The Financial Express

Ivanka backs former PepsiCo CEO to lead WB

| Updated: January 19, 2019 10:26:45

Indra K. Nooyi  -AP Photo Indra K. Nooyi -AP Photo

The White House is considering former PepsiCo CEO Indra K. Nooyi for the position of World Bank president, according to several people familiar with the process.

Ivanka Trump, US President Donald Trump's daughter and adviser, has floated Nooyi’s name for the position, reports The New York Times on Wednesday.

However, it is not yet clear if the former Pepsi CEO will accept, if offered.

Ivanka Trump is among the three people conducting the search for a successor to Jim Yong Kim, who resigned earlier this month.

The other two are Treasury Secretary Steven Mnuchin and acting White House chief of staff Mick Mulvaney.

Others in the race for the post include David Malpass, the under secretary of treasury, and Ray Washburne, who is heading the Oversea Private Investment Corporation.

Both of them had served as advisers to President Donald Trump’s campaign.

Nooyi stepped down from her role at PepsiCo last August after leading the company for 12 years.

She has been courted as an administration ally by Ivanka Trump, the US president’s eldest daughter, who is playing a role in the selection of a nominee.

Nooyi could stand the best chance in the race with the backing of Ivanka, who has called Nooyi a “mentor”.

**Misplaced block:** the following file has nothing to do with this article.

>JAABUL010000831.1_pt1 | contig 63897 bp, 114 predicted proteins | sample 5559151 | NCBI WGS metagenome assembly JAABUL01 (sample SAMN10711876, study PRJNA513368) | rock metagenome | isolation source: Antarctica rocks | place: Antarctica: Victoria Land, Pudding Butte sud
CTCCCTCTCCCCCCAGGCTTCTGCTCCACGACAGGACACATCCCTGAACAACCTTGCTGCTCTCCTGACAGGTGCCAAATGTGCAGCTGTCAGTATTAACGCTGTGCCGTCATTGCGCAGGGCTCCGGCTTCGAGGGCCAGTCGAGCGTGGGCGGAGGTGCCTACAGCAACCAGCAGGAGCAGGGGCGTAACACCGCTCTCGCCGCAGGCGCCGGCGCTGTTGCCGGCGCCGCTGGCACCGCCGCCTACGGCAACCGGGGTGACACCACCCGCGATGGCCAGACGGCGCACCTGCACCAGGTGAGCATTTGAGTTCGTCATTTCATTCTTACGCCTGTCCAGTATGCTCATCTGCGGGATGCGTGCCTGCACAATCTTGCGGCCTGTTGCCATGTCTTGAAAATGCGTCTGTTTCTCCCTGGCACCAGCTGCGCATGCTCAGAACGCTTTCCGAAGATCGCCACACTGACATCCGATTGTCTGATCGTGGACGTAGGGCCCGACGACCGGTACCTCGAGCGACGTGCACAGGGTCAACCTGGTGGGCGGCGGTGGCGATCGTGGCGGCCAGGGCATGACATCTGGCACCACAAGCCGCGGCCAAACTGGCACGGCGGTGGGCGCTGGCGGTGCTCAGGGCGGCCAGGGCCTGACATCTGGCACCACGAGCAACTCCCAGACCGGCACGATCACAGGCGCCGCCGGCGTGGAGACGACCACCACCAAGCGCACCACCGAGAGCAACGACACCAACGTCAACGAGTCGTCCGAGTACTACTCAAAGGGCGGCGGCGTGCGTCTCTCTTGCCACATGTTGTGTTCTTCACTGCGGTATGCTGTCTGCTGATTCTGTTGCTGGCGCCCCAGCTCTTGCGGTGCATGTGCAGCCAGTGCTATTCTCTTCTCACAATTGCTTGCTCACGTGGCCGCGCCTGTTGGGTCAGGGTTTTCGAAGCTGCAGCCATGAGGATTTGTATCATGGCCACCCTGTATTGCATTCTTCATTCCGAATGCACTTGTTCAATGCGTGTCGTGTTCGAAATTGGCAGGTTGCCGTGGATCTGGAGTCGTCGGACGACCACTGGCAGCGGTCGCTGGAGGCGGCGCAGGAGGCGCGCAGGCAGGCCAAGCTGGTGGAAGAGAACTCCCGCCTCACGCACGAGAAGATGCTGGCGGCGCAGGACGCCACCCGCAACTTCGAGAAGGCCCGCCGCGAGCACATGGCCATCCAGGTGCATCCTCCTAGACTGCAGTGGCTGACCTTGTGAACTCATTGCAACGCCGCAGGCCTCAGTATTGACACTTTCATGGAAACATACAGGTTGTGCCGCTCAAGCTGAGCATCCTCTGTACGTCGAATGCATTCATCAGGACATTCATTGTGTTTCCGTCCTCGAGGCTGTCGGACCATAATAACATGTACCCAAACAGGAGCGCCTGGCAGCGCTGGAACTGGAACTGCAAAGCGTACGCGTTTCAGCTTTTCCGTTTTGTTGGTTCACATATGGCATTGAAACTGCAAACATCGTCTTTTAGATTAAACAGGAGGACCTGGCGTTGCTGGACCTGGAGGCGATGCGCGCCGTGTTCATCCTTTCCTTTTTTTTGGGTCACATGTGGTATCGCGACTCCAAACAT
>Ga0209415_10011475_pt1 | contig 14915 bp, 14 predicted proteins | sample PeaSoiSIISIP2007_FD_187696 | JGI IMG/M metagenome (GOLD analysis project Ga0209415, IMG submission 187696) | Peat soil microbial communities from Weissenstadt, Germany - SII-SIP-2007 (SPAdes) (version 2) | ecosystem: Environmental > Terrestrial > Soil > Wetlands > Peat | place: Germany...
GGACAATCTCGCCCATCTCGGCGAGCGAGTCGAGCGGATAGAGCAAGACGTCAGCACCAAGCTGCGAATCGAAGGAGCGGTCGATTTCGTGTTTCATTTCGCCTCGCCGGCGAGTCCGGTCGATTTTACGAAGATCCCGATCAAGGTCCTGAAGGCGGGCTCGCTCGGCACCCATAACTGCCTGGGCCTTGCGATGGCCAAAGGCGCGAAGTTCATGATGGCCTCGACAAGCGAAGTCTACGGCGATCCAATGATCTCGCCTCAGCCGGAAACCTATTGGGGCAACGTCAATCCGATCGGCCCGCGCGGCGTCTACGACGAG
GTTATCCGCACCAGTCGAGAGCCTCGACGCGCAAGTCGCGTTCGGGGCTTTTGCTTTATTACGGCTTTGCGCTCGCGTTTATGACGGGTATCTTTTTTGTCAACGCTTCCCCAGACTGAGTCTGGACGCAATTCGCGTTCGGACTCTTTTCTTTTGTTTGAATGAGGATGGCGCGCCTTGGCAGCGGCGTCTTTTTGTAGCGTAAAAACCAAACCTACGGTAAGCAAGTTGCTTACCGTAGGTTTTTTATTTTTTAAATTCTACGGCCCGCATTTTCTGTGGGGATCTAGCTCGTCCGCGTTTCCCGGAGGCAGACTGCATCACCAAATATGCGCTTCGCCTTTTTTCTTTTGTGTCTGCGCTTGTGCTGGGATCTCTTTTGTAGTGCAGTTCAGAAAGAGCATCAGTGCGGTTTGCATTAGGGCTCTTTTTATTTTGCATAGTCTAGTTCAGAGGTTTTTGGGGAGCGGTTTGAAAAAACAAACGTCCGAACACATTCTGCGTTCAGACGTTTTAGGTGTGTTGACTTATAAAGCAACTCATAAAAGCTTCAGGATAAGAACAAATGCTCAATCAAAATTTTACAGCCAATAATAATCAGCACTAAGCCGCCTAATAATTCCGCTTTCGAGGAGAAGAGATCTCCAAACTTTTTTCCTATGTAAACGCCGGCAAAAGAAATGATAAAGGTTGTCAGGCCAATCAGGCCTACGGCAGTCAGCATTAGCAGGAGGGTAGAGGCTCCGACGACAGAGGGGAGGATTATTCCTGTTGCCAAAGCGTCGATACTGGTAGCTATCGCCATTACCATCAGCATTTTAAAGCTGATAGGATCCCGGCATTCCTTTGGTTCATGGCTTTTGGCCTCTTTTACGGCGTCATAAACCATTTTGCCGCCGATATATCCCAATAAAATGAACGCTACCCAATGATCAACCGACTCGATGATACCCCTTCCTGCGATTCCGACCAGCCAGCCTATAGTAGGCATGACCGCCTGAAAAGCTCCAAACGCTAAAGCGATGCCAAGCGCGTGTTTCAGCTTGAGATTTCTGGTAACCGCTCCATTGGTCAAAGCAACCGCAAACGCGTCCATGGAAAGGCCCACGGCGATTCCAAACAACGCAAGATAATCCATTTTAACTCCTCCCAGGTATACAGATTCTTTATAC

Ivanka wrote in a tweet last August, “The great @IndraNooyi is stepping down as PepsiCo CEO, after 12 yrs. Indra, you are a mentor + inspiration to so many, myself included. I am deeply grateful for your friendship. Thank you for your passionate engagement on issues that benefit the people of this country, and beyond.”

Historically, the person that the US – the biggest shareholder – puts forward to be considered for the role is approved by the board, and the European shareholders select someone to lead the International Monetary Fund.

Ivanka Trump’s role in the process drew some criticism from ethics watchdogs on Monday.

They said that it could pose a conflict of interest for the president’s daughter to be involved in international economic matters when she has not completely divested from her assets.

A White House spokesman did not respond to a request for comment about the candidates.

The World Bank’s current president, Jim Yong Kim, said this month that he would step down in February to join a private infrastructure investment firm, an unexpected departure that comes nearly three years before the end of his term.

Kim was first appointed by the Obama administration in 2012, on the recommendation of Hillary Clinton when she was secretary of state, and was reappointed by President Barack Obama in 2016 to serve a second five-year term.

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